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Politicians have taken note of the protests, casting them as symptomatic of some of the partisan divides that lawmakers are grappling with.

Republican presidential nominee Herman Cain denounced the protesters as "jealous" and playing the "victim card" in appearances Sunday. House Majority Leader Eric CantorEric CantorIf we want to make immigration great again, let's make it bipartisan Top Lobbyists 2017: Hired Guns GOP Rep. Jeb Hensarling to retire after end of current term MORE (R-Va.) called the protests "mobs," and Sen. Rand PaulRandal (Rand) Howard PaulCongress must end American support for Saudi war in Yemen Black men get longer prison sentences than white men for same crimes: study Sarah Palin on sexual harassment: 'People know I'm probably packing' so they 'don't mess with me' MORE (R-Ky.) said he worried that the movement could soon turn violent.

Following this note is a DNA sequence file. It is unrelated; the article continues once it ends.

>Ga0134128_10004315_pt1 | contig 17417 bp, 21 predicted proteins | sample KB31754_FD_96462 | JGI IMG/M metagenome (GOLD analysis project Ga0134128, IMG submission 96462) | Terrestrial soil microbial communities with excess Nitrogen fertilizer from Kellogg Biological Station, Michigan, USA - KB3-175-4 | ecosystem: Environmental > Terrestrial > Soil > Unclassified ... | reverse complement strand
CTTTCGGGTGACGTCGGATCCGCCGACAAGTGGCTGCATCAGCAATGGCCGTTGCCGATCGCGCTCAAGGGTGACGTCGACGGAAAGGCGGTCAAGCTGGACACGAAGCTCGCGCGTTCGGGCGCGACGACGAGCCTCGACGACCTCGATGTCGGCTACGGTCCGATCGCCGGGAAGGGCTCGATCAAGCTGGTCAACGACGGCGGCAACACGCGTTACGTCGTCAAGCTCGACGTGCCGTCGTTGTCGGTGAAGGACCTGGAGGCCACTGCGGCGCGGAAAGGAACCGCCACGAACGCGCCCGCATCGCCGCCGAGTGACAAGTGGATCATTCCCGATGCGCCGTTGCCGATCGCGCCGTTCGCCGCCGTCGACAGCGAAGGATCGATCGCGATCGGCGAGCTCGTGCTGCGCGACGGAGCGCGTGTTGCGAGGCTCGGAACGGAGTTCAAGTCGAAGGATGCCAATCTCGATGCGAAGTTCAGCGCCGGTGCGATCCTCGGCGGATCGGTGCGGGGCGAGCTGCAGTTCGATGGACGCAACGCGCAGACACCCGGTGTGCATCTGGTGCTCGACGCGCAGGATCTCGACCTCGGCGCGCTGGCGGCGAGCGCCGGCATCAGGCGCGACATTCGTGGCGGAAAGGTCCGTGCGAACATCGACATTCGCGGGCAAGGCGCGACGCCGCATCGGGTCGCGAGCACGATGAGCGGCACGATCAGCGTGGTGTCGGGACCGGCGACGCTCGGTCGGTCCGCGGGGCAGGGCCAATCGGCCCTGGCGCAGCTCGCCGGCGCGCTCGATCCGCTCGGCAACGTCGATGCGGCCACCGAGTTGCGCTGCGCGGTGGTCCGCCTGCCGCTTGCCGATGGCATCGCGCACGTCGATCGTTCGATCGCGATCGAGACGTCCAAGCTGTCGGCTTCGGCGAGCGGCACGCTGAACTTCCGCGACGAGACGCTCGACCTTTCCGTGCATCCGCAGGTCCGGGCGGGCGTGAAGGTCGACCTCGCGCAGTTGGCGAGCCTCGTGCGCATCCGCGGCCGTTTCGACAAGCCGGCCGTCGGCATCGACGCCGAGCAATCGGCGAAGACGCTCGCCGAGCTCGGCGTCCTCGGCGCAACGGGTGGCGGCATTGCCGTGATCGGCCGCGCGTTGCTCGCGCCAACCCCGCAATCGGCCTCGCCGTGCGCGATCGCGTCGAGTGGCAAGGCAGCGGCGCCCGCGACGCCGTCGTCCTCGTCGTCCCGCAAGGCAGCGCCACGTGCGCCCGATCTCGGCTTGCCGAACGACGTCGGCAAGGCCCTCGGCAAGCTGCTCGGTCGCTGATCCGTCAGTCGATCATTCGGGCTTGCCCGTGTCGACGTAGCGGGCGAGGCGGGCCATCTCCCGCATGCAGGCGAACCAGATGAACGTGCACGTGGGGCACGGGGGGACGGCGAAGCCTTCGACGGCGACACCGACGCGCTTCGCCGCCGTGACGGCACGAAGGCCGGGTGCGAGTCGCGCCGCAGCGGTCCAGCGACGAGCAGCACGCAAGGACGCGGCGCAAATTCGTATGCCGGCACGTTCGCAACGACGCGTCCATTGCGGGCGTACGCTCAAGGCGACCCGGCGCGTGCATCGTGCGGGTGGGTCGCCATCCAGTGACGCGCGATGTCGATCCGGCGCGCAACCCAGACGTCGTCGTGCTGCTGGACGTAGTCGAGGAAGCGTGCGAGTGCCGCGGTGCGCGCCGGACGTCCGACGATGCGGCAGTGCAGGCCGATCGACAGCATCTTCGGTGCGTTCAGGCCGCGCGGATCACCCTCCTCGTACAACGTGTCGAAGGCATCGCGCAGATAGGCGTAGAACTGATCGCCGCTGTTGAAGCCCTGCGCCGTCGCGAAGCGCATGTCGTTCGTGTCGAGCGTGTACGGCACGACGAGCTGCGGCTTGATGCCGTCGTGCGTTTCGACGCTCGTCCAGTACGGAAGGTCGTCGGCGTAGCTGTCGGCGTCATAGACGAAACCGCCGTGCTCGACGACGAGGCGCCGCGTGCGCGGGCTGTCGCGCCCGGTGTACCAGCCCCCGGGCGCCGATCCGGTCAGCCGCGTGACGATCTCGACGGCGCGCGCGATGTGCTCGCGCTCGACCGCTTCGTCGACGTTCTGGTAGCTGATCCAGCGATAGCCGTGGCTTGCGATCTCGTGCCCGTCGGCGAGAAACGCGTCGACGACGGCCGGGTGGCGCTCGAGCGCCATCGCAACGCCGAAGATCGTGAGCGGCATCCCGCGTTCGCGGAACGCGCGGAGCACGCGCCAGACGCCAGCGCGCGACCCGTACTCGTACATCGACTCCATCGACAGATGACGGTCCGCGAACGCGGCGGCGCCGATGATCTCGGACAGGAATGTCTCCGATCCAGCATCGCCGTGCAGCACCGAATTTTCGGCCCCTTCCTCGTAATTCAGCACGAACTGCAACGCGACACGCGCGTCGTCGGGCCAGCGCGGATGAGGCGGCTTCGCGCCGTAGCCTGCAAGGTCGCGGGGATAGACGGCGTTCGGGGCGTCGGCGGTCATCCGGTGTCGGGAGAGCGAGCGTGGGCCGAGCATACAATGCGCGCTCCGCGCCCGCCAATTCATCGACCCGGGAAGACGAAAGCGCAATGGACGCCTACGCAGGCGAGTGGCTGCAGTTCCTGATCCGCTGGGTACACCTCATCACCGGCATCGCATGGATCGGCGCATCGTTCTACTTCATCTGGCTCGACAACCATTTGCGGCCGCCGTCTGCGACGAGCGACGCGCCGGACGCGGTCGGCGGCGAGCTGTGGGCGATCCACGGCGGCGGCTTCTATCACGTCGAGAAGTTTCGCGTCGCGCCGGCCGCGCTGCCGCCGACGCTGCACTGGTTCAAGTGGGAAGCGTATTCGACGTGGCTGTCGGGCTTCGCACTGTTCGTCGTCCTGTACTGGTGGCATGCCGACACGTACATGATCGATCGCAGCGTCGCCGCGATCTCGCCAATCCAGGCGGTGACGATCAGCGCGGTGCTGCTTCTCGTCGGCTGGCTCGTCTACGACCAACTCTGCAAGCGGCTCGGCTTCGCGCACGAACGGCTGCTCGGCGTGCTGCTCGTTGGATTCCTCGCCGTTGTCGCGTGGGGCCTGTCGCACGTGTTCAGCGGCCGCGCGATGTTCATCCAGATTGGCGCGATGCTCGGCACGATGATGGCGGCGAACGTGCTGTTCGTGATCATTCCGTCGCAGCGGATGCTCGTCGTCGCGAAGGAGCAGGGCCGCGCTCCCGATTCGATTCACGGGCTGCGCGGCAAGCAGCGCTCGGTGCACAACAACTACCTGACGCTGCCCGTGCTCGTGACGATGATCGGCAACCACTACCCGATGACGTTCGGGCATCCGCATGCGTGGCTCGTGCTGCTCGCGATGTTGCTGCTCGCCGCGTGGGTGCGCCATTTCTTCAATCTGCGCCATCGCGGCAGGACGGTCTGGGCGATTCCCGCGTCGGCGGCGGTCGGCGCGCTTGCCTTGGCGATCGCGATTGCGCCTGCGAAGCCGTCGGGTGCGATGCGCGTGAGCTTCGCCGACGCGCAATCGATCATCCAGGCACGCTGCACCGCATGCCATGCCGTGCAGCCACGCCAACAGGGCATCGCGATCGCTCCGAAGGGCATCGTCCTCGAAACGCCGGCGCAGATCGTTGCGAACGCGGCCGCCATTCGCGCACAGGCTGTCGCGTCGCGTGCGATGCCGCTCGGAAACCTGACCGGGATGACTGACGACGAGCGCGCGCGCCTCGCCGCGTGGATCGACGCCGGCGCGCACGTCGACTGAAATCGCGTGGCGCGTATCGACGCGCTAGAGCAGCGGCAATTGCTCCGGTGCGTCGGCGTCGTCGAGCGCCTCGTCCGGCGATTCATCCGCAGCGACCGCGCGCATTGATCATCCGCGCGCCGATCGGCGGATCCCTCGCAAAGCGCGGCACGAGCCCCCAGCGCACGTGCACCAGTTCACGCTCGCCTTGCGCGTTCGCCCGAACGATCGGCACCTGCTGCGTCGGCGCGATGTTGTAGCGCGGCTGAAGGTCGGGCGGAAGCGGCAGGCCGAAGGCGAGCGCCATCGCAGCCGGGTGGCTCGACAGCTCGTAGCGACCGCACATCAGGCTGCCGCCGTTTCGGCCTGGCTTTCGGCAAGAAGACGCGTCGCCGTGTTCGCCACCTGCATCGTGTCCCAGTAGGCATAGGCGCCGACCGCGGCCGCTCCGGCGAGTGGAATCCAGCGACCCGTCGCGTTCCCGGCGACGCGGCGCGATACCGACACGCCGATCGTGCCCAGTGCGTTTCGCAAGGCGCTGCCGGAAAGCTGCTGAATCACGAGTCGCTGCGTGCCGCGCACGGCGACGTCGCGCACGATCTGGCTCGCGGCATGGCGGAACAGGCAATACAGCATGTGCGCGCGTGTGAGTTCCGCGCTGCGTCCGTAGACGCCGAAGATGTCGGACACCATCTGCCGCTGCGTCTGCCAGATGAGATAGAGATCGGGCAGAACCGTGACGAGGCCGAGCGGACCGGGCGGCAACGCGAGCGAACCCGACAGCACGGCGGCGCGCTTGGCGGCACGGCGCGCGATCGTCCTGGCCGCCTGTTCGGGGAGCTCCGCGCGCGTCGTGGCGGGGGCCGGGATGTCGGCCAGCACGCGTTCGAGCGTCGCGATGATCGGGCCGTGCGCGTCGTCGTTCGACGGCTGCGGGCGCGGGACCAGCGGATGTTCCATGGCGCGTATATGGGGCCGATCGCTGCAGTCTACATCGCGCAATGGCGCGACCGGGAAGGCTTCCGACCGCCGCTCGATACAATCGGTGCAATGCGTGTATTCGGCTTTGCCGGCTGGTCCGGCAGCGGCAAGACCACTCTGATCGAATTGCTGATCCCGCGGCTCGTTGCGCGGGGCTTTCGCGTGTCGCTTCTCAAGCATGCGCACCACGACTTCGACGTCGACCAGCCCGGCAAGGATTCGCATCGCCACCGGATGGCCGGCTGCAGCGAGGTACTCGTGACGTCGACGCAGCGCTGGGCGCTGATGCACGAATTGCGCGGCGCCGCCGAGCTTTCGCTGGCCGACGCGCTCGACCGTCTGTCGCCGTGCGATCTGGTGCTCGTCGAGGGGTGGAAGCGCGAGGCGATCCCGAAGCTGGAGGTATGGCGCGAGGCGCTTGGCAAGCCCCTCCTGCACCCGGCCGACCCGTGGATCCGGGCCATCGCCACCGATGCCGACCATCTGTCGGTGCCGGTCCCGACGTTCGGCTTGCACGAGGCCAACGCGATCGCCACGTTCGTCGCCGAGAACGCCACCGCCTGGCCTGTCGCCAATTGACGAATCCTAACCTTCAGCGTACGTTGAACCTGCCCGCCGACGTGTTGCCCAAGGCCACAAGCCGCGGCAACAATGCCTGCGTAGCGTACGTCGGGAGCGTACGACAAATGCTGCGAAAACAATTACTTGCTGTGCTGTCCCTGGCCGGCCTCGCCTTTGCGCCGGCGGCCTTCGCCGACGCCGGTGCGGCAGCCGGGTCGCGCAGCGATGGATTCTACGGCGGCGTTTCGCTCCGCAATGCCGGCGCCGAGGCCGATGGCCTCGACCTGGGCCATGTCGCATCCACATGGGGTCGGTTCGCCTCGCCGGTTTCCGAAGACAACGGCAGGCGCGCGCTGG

But Democrats were more sympathetic. The Democratic Congressional Campaign Committee sent out a fundraising email Monday asking supporters to sign a petition in support of the protesters. President Obama said during a news conference last week that the movement reflected "broad-based frustration about how our financial system works."